Skip to main content

Flat Lining

While the greater population as a whole encourages healthy eating, exercising and annual checkups in an attempt to avoid the heart monitor flat line, we Diabetics, more or less aim for it - a flat line blood sugar graph.

I haven't quite made it into the no-hitter hall of fame, but since hooking up my CGM, I have been tweaking my basal rates religiously each night. I look over my trends for the day and compare them with the day before, then make my adjustments in hopes I will be greeted with the flat line graph in the morning. (Some of you PWDs may be awesome at this, but I am taking baby steps in an attempt to avoid Diabetes burnout).

After about a week of hard-core tweaking, estimating and adjusting I got it...the ultimate morning flat line. My previous basal rate overnight got me where I needed to be in the morning: right around 100, but little did I know pre-CGM that my blood sugar started out above 200 around midnight and fell at a linear rate until I was in range by morning. This scenario is far from ideal...I want to settle into that 100-120 range around midnight, and flat line all the way until morning. And this morning I achieved success!!


I am also getting better at bolusing at least 30 minutes prior to breakfast...which is noted by the continued flatline post-breakfast (turns out I didn't eat quite enough carbs this morning, it's hard when the oatmeal at the hotel is not a consistent consistency, ha).

Little by little I am zeroing in on the basal rates that work for me, learning how fast exercise kicks in, and figuring out fried foods can take up to 3 hours to fully impact blood sugar. I am learning how much I didn't know before, which is a little scary.

Here's to more flat lining!

Comments

  1. Nicely done! I'll have to work on the breakfast pre-bolus a bit myself. I'm always too chicken to lead out that far.

    ReplyDelete

Post a Comment

Who has two thumbs and loves comments? Nerdy April!!! Type one out and hit publish!

Popular posts from this blog

Critical Space Item: Handle With Extreme Care

Someday I want to open a box. The box will be neatly wrapped up with an excessive amount of packaging. Its contents will have been years in the making, and even though it won't weigh much, this small box will represent a huge step forward.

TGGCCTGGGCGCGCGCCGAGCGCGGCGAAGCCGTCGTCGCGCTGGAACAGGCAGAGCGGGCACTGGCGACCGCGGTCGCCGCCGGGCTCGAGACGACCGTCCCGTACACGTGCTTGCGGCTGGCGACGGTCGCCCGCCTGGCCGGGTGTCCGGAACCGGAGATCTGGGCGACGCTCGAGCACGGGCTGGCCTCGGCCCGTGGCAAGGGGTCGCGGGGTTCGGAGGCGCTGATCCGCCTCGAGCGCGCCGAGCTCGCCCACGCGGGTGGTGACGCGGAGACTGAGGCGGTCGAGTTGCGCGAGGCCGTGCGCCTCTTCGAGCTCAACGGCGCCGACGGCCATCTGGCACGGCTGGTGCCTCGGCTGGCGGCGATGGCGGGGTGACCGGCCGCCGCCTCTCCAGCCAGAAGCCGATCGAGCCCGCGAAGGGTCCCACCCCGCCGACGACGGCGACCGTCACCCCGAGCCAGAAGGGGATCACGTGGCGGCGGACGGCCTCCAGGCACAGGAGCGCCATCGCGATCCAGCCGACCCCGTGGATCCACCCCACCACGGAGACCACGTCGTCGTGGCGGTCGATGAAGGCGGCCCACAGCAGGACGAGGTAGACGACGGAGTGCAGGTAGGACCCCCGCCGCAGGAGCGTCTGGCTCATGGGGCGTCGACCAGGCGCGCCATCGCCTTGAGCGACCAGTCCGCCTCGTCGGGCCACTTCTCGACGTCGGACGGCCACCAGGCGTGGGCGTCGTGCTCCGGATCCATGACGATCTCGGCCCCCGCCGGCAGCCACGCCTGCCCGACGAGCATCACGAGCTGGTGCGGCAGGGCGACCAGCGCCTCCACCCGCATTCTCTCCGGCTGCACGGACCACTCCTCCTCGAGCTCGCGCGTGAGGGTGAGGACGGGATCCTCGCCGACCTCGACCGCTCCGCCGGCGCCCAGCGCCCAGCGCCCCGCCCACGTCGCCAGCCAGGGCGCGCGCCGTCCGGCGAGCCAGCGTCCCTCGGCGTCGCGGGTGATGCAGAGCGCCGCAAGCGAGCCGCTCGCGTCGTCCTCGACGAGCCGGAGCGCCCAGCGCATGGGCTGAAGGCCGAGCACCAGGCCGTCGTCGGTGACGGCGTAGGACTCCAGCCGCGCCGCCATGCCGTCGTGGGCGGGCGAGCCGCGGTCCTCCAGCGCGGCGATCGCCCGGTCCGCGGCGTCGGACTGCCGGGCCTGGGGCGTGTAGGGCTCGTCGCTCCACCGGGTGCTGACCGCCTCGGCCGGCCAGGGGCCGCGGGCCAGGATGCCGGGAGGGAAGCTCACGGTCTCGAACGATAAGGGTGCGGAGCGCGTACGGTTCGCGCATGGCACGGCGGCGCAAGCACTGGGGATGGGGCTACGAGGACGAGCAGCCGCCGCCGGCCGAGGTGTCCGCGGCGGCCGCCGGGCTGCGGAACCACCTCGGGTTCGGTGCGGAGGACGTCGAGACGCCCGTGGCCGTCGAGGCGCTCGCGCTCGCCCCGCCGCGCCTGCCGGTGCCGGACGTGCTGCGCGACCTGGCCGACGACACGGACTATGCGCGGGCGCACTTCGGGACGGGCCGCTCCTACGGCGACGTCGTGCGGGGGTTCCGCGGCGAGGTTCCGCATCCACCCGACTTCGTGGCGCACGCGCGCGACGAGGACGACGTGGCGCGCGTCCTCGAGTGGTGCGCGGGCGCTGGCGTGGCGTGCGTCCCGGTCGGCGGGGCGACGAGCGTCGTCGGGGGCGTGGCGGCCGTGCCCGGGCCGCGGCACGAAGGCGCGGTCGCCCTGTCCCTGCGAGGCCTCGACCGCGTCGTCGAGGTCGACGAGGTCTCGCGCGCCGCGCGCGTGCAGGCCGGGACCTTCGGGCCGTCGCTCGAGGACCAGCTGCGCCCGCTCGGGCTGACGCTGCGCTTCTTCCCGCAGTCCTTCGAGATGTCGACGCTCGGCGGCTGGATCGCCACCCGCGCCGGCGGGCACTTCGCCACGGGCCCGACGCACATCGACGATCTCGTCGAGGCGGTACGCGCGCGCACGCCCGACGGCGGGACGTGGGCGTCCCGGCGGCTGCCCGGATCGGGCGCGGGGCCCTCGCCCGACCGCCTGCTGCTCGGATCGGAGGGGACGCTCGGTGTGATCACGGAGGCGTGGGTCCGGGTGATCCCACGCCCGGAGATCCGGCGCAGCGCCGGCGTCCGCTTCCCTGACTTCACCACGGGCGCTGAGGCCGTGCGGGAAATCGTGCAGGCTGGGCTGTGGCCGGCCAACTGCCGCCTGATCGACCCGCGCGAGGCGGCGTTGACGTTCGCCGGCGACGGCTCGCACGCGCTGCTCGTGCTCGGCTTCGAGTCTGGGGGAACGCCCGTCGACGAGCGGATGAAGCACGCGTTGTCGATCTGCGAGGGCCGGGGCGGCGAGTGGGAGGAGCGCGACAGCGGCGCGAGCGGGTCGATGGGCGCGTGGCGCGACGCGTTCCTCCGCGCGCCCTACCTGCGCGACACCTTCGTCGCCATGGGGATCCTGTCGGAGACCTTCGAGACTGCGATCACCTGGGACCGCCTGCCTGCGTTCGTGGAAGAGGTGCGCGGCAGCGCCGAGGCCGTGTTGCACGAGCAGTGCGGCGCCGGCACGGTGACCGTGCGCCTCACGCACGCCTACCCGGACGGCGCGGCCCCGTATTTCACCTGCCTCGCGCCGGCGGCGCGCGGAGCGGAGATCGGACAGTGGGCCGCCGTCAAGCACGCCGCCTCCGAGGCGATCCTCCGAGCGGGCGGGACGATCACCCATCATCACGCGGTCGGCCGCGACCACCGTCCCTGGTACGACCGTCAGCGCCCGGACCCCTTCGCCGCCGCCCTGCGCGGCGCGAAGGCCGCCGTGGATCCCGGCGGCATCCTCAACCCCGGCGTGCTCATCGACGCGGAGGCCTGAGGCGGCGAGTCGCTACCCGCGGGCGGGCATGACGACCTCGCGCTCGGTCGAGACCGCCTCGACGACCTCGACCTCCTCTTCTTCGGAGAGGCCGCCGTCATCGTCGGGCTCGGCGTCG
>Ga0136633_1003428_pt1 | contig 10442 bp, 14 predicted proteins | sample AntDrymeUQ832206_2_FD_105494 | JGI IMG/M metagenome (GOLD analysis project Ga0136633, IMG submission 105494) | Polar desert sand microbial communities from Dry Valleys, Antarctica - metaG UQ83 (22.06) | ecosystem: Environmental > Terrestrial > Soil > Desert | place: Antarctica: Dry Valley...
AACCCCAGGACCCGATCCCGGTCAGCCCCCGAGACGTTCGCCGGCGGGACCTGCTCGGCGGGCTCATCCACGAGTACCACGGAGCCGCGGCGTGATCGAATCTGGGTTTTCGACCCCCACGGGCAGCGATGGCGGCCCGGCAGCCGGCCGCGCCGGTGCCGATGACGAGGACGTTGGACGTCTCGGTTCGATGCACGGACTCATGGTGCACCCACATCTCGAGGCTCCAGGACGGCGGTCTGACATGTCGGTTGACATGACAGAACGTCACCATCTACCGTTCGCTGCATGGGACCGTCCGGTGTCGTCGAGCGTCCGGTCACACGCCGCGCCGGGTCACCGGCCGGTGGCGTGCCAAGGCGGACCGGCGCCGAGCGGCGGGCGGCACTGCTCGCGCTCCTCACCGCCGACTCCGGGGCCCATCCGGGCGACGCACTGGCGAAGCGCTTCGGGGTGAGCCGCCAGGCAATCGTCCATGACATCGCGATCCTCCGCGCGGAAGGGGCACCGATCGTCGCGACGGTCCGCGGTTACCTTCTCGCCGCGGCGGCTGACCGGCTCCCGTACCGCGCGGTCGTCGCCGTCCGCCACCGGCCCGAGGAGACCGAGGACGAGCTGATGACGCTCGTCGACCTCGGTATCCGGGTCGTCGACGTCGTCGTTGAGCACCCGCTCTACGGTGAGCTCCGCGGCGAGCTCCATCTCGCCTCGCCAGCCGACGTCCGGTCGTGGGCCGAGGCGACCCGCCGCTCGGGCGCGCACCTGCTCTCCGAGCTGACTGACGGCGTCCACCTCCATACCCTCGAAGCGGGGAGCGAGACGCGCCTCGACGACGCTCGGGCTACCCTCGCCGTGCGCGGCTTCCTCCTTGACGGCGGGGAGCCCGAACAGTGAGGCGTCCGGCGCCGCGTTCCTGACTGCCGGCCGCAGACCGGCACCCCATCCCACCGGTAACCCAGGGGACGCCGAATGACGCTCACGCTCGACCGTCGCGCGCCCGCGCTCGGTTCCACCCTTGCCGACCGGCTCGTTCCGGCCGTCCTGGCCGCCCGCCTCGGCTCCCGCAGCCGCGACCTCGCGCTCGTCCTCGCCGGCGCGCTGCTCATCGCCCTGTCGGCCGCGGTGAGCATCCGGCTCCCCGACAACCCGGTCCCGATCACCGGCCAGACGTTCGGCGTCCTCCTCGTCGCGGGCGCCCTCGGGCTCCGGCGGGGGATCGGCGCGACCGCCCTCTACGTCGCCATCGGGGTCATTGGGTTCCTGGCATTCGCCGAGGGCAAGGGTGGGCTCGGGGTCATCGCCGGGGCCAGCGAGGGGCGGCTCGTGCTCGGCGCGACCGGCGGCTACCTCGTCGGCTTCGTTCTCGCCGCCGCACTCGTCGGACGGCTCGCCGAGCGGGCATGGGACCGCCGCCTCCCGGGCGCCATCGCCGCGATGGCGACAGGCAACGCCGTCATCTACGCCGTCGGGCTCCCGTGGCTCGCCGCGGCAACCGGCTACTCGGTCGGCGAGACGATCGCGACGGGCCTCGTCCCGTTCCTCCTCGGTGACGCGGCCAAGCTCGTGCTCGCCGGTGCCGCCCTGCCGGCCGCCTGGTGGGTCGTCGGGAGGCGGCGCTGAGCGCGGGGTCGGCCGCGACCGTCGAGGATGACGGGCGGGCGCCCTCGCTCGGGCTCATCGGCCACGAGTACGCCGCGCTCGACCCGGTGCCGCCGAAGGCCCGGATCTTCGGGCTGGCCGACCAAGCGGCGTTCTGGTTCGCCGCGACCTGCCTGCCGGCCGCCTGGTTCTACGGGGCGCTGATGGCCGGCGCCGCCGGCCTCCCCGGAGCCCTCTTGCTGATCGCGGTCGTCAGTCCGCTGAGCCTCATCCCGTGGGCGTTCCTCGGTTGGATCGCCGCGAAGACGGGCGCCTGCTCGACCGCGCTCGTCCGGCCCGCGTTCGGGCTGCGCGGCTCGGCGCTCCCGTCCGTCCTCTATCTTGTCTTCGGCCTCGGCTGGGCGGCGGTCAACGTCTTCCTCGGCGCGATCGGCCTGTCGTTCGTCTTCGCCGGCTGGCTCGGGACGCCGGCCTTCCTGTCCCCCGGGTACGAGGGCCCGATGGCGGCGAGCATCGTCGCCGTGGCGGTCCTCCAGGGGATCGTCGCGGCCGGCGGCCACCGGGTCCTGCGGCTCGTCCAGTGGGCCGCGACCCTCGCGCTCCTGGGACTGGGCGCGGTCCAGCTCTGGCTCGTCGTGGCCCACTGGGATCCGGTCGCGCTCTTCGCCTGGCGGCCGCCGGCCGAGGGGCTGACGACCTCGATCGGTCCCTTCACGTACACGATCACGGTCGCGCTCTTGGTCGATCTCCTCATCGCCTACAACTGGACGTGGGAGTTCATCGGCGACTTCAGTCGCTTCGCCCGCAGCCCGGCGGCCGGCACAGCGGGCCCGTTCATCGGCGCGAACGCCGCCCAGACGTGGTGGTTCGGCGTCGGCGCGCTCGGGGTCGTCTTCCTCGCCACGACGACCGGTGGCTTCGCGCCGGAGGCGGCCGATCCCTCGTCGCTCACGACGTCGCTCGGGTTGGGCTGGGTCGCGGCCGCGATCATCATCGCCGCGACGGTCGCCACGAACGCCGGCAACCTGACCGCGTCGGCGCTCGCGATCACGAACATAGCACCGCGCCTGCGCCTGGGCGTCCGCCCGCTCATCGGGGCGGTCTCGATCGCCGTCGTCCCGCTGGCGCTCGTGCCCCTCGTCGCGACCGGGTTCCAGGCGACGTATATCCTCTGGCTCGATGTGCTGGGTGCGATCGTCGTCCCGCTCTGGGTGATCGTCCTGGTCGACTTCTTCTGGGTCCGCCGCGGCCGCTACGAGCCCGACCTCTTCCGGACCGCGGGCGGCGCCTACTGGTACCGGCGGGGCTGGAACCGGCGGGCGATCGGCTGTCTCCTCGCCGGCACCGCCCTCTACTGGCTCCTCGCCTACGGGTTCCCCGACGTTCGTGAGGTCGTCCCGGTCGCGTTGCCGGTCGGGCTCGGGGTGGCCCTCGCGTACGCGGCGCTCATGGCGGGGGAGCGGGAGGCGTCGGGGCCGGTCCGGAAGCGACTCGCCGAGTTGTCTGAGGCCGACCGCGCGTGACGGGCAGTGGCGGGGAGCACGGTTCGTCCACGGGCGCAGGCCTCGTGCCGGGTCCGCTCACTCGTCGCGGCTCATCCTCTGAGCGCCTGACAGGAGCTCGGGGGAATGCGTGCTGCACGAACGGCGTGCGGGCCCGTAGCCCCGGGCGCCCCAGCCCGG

As most flight hardware begins, the space-rated closed-loop insulin delivery and monitoring device inside the box will be sterile and stark. But as the batteries whir to life and insulin is placed within, it will become an extra appendage, an external pancreas, for this Type 1 astro-hopeful. Bluetooth connections will be made and doctors, hungry for telemetry from my bionic body, will be at the ready. We will rely on each other - he on I for his very existence, and I on him for my continued existence. Together we will make up one whole, completely functioning, Type 1 Diabetic astronaut.

Admittedly, this dream feels further and further from reality. I have lived with this disease just under 20 years now, and the cure has always been "just 5 …

MCM - Certified Mom

This morning I woke up early, the baby monitor was chirping just a few minutes before my alarm was set to go off. Chris graciously rolled out of bed and set out to re-insert Otto's paci. Meanwhile, I pressed my clothes, curled my hair and brewed some coffee - my standard pre-console routine. After a quick breakfast Zara peeped her head over the railing and I heard a gentle "mama" echo down the stairs. It was still dark, but this little one was ready for her daily breakfast of oatmeal and milk in preparation for a fun day at swim lessons and school. As she sat, eating her "oatsss" (as she calls them), I whirled around the kitchen prepping bottles, gathering outfits for school, and ensuring all the swim lesson supplies were set out. It's hard leaving Chris to take care of both kids in the morning (#momguilt) so I try my best to complete as many get-ahead tasks as possible, in hopes his morning goes smoothly. 
This morning schedule description may seem mundan…

On 20 years with Type 1 Diabetes

I think it's finally time to hit 'publish' on this post, considering it's been sitting here for, oh you know, like 2 weeks now ;-) Sometimes I "April" about things too much (this is Chris's term), and with my dad here for Christmas I realized that it's definitely a trait passed down, haha, love you dad!


To be honest, I never thought the day would come when I would say, "I've had Type 1 Diabetes for 20 years."

20 years ago a cure was 'just on the horizon' and as an 11 year old kid I took that phrase to heart - I had to. My continued existence was based solely on whatever the endocrinologist said - pancreas, insulin, autoimmune, blood sugar, islet cells, shots. I didn't know what I didn't know at that point. I had never heard of an insulin pump or glucose meter. Ketones and hyperglycemia were just big, meaningless words. Carb ratios and counting might as well have been formulas for travelling at light speed. I wasn't ov…
01 09 10